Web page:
Lakeland sets milk price for October supplies

Lakeland Dairies has become the latest processor to announce its milk price for October supplies, revealing a slight increase in the figure paid to farmers for milk price and lactose bonus for last month’s milk.

Following a board meeting earlier today, Wednesday, November 13, the cooperative has decided to increase its milk price from 30.03c/L including VAT up to 30.31c/L including VAT and lactose bonus for October.

In Northern Ireland, a price of 24.50p/L will be paid for October supplies.

Commenting on the price, a spokesperson for the co-op said:

There has been some welcome stability in the global dairy markets in recent weeks. This stability comes after months of price falls for products, especially butter. There continues to be significant uncertainty for butter.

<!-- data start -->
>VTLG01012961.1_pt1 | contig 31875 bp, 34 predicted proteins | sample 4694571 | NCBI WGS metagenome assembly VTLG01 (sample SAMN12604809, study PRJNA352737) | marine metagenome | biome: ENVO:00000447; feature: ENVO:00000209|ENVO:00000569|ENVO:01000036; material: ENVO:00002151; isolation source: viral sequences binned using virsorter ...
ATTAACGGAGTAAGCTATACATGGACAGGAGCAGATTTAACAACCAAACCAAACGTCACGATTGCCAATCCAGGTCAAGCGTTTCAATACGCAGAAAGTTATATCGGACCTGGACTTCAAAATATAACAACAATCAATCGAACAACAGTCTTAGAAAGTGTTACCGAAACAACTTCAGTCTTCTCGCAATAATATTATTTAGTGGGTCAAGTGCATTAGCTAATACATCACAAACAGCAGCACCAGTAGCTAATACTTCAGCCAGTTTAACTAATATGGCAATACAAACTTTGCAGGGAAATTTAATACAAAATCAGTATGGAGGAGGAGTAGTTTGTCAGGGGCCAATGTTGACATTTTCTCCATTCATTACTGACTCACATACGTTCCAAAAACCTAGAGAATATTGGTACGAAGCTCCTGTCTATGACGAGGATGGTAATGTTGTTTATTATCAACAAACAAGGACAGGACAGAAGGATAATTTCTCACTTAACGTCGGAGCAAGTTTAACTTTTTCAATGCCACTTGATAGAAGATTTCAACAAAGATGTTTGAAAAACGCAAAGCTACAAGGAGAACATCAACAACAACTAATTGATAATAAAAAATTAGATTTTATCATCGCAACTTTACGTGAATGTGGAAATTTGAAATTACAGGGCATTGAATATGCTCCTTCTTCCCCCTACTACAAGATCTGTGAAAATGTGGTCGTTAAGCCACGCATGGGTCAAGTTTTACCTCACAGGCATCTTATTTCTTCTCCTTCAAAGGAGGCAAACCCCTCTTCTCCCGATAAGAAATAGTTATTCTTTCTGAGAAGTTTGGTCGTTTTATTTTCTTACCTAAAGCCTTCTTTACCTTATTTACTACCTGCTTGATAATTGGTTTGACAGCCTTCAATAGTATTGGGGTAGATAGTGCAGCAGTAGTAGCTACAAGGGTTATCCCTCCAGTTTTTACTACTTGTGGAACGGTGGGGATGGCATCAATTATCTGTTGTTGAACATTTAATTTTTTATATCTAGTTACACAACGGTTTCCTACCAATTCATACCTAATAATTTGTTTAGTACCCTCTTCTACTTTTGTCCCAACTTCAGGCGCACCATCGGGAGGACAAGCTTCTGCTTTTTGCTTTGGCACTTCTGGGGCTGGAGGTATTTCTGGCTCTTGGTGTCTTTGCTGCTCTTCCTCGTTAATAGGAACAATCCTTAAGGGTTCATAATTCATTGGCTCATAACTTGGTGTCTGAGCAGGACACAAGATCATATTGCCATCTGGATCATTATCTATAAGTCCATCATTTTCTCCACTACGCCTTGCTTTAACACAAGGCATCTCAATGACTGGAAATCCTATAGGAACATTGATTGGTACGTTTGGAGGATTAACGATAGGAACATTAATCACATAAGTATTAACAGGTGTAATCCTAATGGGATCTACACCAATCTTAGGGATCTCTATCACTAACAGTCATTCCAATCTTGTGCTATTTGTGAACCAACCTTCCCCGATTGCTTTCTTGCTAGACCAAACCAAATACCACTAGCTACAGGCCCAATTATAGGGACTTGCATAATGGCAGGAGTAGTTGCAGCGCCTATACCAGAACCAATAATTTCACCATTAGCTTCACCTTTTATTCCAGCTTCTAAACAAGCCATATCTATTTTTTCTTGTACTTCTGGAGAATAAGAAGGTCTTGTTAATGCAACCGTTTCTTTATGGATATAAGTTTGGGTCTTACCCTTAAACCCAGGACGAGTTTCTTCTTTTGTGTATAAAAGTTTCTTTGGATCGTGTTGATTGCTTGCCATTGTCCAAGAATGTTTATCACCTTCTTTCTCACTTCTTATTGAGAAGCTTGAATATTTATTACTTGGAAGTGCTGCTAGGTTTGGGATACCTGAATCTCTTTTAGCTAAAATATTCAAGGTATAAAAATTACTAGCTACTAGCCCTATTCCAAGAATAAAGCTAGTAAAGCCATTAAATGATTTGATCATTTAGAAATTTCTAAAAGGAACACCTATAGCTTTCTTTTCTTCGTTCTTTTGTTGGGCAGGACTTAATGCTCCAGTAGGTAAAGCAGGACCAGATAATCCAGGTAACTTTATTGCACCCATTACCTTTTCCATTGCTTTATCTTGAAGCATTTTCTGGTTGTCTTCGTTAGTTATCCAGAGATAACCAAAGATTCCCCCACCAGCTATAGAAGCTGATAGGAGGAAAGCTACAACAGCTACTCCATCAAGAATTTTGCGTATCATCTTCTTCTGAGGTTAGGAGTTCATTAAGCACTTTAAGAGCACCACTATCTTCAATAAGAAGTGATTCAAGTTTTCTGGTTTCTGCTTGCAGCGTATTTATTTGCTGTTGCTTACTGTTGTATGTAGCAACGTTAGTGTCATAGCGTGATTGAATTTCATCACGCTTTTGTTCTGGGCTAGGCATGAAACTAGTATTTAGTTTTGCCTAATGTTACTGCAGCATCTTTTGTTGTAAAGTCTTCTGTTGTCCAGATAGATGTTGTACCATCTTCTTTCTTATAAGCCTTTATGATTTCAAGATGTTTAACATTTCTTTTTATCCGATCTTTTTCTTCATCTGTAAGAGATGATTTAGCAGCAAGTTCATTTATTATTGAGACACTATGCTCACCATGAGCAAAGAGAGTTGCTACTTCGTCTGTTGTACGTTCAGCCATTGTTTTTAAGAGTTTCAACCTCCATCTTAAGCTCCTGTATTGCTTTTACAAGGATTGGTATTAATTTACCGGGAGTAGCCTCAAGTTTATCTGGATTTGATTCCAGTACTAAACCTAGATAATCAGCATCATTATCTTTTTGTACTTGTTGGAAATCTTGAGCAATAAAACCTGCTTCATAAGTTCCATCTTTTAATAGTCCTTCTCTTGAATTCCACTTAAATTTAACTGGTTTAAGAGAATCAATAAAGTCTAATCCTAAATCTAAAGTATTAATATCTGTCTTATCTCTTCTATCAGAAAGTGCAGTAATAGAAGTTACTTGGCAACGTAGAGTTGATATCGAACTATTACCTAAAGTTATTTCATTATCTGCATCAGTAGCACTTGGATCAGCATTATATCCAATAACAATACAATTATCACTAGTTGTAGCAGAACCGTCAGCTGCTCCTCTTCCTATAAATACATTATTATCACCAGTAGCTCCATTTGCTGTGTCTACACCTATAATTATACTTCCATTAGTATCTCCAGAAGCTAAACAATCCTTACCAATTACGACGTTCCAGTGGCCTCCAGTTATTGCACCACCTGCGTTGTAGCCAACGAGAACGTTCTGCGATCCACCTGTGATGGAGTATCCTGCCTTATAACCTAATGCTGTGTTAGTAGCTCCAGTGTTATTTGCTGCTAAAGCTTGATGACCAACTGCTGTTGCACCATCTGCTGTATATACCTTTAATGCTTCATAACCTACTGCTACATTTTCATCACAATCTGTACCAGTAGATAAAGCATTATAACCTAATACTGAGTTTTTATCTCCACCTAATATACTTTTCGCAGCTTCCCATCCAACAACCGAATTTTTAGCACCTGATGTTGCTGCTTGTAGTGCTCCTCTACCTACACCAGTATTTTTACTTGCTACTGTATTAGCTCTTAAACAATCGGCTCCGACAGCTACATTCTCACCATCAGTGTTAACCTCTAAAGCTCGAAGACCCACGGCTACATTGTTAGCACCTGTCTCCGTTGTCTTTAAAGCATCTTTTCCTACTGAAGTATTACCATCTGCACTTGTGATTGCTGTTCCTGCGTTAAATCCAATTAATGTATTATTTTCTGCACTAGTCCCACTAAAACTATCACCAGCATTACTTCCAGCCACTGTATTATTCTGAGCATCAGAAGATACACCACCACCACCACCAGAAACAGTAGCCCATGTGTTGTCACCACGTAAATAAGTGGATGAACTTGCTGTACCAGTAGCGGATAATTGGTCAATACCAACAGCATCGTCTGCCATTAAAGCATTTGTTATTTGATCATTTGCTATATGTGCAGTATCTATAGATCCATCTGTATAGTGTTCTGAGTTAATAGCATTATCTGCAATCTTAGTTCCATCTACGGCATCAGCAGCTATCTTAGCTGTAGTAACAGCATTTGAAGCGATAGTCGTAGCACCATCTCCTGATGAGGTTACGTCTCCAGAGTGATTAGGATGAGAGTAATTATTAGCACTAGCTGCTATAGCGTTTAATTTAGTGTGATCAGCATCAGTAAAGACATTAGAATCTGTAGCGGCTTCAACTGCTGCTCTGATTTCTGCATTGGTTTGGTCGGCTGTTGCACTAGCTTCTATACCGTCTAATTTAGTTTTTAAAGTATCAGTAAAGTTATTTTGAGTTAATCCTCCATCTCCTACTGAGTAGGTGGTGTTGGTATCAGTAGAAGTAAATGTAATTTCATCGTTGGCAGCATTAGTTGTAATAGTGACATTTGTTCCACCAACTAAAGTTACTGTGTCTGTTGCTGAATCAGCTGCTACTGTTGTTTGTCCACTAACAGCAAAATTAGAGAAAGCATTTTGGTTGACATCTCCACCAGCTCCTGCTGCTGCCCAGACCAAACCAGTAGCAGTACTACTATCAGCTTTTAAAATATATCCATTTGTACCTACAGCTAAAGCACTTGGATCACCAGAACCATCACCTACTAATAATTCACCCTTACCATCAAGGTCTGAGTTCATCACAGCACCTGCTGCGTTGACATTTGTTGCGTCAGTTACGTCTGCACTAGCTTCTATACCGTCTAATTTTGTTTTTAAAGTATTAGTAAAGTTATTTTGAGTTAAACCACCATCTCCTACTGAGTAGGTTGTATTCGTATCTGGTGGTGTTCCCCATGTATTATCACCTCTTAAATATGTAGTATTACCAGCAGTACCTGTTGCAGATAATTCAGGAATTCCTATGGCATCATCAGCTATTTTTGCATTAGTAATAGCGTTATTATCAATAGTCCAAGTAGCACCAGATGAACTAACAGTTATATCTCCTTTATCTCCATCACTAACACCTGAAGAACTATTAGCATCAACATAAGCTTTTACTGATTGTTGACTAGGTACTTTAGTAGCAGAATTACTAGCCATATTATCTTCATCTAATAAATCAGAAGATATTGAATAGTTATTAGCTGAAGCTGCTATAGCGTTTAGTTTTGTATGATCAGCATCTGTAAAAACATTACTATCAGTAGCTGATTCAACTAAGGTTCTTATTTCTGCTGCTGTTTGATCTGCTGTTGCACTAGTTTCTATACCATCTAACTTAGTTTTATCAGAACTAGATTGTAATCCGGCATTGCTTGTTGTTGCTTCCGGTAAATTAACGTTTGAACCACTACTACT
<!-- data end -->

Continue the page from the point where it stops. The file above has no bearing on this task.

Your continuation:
“Steady demand and easing in milk production in the main dairy production markets are contributing to the price stability.

“However, uncertainties such as a lack of clarity on Brexit and ongoing global trade disputes need to be considered in the longer term.

“Lakeland Dairies will continue to monitor the market situation closely over the coming weeks,” the spokesperson concluded.

Glanbia price

Meanwhile, yesterday, Glanbia announced its decision to hold its milk price; the processor will pay its member milk suppliers 29c/L including VAT for October manufacturing milk supplies at 3.6% butterfat and 3.3% protein.

Glanbia Ireland (GI) will pay a base milk price for October of 28c/L including VAT, for manufacturing milk at 3.6% fat and 3.3% protein. This is unchanged from the September base price.

The board of Glanbia Co-op will continue to make a support payment to members of 1c/L including VAT for October milk supplies.

The Glanbia Ireland base price and the Glanbia Co-op support payment will be adjusted to reflect the actual constituents of milk delivered by suppliers, the processor said.

The processor’s chairman Martin Keane said: “There has been a welcome improvement in the price of dairy proteins on global markets, while cheese is stable and the European butter market remains fragile.”

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